In that case, the other means of indicating a block of 64-bit instruction, setting the first two warning bits, instead of being discarded as obsolete, could serve a special purpose: two other warning bits could be used to indicate that pairs of 64-bit instructions were combined into a 128-bit instruction, to allow 64-bit immediates.

And then if the first two warning bits and the last warning bit were all set, this would indicate two consecutive blocks of 64-bit instructions! With five warning bits left, another pair of warning bits would be available, so that both of them could contain 128-bit instructions.

Presumably, though, the 128-bit instructions would operate like the Dual Simple 64-bit instructions; in this case, a bit at the start of the 128-bit block would indicate whether it was to be considered as a 32-bit instruction followed by a 96-bit instruction, or a 96-bit instruction followed by a 32-bit instruction.

At this point, I realized that the scheme I had come up with was much too complicated to be useful.

The problem was not that decoding instructions would be too complex and difficult; the number of gates required would have been insignificant, and, indeed, much more complex schemes of instruction arrangement have been used in real life.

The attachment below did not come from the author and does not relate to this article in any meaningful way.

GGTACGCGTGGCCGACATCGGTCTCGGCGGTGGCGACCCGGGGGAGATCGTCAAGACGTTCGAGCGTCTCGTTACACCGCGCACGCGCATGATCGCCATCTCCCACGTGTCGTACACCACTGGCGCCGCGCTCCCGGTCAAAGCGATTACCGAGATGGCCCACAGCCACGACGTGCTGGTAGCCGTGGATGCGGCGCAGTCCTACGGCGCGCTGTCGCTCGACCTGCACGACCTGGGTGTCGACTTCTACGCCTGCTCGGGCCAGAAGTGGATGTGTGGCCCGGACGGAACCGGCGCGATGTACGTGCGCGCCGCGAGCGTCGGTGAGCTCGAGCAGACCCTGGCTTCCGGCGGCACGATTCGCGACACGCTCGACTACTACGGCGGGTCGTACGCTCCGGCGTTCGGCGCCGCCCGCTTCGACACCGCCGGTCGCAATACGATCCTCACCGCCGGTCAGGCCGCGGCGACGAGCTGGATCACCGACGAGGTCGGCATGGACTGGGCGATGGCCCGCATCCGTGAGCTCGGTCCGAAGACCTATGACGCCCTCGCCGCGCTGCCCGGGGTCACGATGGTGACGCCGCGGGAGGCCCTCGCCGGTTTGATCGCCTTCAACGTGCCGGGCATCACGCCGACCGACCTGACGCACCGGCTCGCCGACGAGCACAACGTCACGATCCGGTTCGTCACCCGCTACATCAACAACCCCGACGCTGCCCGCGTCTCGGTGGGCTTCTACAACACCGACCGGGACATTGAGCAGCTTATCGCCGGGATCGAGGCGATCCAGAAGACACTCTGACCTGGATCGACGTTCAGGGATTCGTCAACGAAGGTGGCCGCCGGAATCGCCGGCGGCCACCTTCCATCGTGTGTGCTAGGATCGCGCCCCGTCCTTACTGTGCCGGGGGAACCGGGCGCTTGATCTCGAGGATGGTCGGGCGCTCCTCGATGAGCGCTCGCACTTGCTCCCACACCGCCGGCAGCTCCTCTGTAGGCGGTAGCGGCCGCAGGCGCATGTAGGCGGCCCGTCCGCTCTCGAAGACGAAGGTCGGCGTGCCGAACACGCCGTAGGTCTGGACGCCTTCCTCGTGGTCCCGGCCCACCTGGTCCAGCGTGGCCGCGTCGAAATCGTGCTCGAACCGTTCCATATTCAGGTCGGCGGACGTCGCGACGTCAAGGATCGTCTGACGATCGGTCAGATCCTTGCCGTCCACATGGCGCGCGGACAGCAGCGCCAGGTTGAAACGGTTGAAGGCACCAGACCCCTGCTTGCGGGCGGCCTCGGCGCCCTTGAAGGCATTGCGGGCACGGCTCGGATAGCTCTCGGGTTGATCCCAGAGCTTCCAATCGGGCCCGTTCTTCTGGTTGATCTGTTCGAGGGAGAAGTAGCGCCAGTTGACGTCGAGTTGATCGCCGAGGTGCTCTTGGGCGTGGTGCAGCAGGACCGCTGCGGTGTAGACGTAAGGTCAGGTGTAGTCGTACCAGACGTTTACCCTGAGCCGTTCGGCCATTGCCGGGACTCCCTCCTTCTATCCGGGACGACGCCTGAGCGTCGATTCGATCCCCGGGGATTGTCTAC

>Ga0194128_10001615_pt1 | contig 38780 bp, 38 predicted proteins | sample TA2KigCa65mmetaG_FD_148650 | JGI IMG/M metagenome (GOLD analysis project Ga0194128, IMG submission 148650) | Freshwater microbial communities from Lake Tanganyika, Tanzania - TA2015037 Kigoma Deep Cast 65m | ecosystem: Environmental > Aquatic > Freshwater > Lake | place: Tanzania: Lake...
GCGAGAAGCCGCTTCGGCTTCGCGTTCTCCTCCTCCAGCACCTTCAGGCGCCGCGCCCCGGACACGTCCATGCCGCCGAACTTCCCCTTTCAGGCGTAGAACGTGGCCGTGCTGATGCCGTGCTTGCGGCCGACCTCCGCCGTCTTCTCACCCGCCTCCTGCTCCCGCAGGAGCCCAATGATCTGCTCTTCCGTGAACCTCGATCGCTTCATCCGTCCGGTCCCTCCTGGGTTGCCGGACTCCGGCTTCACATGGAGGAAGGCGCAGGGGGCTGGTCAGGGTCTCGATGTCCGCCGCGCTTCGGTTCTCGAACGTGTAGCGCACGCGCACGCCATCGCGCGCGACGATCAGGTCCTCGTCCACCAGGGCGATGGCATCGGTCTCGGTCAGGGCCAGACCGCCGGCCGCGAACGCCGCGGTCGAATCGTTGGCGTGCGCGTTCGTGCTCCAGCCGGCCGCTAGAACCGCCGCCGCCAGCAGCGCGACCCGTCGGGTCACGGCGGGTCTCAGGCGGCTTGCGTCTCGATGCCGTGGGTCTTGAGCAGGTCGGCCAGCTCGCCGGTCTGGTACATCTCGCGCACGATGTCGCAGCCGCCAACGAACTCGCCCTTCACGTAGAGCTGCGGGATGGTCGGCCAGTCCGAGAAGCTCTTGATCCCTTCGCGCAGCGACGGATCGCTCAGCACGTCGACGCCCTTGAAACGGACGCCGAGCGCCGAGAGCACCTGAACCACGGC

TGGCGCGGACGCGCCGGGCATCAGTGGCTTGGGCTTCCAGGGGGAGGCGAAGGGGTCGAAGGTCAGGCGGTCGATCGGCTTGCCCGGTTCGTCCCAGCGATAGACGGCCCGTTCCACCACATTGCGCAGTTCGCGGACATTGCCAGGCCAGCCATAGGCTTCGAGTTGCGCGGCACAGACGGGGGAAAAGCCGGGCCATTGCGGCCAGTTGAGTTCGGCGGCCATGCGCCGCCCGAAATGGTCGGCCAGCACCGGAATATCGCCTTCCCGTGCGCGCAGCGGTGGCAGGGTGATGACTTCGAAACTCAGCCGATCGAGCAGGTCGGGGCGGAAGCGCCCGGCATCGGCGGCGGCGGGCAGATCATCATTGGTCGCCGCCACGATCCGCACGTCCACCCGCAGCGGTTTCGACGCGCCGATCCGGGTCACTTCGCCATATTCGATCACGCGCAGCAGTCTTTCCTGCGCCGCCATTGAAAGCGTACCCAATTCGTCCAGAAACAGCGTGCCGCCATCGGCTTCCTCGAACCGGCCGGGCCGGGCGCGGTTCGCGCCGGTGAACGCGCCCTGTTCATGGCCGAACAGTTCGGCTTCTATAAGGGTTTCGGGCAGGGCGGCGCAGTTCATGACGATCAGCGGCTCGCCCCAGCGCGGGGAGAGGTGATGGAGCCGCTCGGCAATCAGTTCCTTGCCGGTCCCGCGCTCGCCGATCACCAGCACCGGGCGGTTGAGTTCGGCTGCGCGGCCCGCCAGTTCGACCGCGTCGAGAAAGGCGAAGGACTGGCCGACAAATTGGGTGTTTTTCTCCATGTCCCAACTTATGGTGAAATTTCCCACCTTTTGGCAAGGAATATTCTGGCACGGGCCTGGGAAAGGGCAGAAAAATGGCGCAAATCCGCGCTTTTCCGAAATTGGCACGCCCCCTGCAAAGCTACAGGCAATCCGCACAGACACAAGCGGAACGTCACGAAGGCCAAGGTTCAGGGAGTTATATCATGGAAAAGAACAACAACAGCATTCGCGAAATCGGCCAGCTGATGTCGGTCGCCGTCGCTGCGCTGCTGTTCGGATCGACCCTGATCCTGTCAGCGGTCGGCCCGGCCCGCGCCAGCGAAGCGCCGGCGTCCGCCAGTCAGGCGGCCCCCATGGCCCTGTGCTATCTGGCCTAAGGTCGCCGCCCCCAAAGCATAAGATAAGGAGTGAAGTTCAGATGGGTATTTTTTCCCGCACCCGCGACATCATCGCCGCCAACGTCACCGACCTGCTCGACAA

Instead, the fact that I take advantage of having more opcode bits available in the second half of a sub-block, because I no longer need prefix bits there, in the register-to-register instructions, in the Dual Simple instructions, and now elsewhere, leads to restrictions on instruction placement that would lead to difficulties for the compiler designer. This is exacerbated by the fact that this is the CISC mode, not the RISC mode, and thus only a small number of registers is available, so there would be little flexibility to change the ordering of instructions in response to such restrictions.

Fractal Length Decoding

Given that the goal was to avoid a need to decode instructions in a serial fashion, as is normally required by variable-length instructions, I next noted another strategy, in addition to the warning bits, which I was already using that satisfied that condition.

Using the opcode field values, it was possible to specify that a 32-bit instruction actually contained two register-to-register instructions without disturbing the decoding of anything that followed.

And the Dual Simple instruction format used that principle again, to allow a 64-bit instruction to actually contain two 32-bit instructions; again, this did not disturb how anything following would be decoded.

Why not go up one more level, and have a 256-bit block initially contain two 128-bit instructions, each of which could then indicate if it were composed of two 64-bit instructions, with the 64-bit instructions, if any, in turn being able to indicate if they were composed of two 32-bit instructions?

And so the prefix coding might be:

110 - 128-bit instruction (32 bits, 96 bits)
111 - 128-bit instruction (96 bits, 32 bits)
10  - 64-bit instruction
0   - 32-bit instruction

In the second half of the 128-bit instruction, if the first half was either a 64-bit instruction or two 32-bit instructions, only 1, rather than 10, would be required to indicate a 64-bit instruction.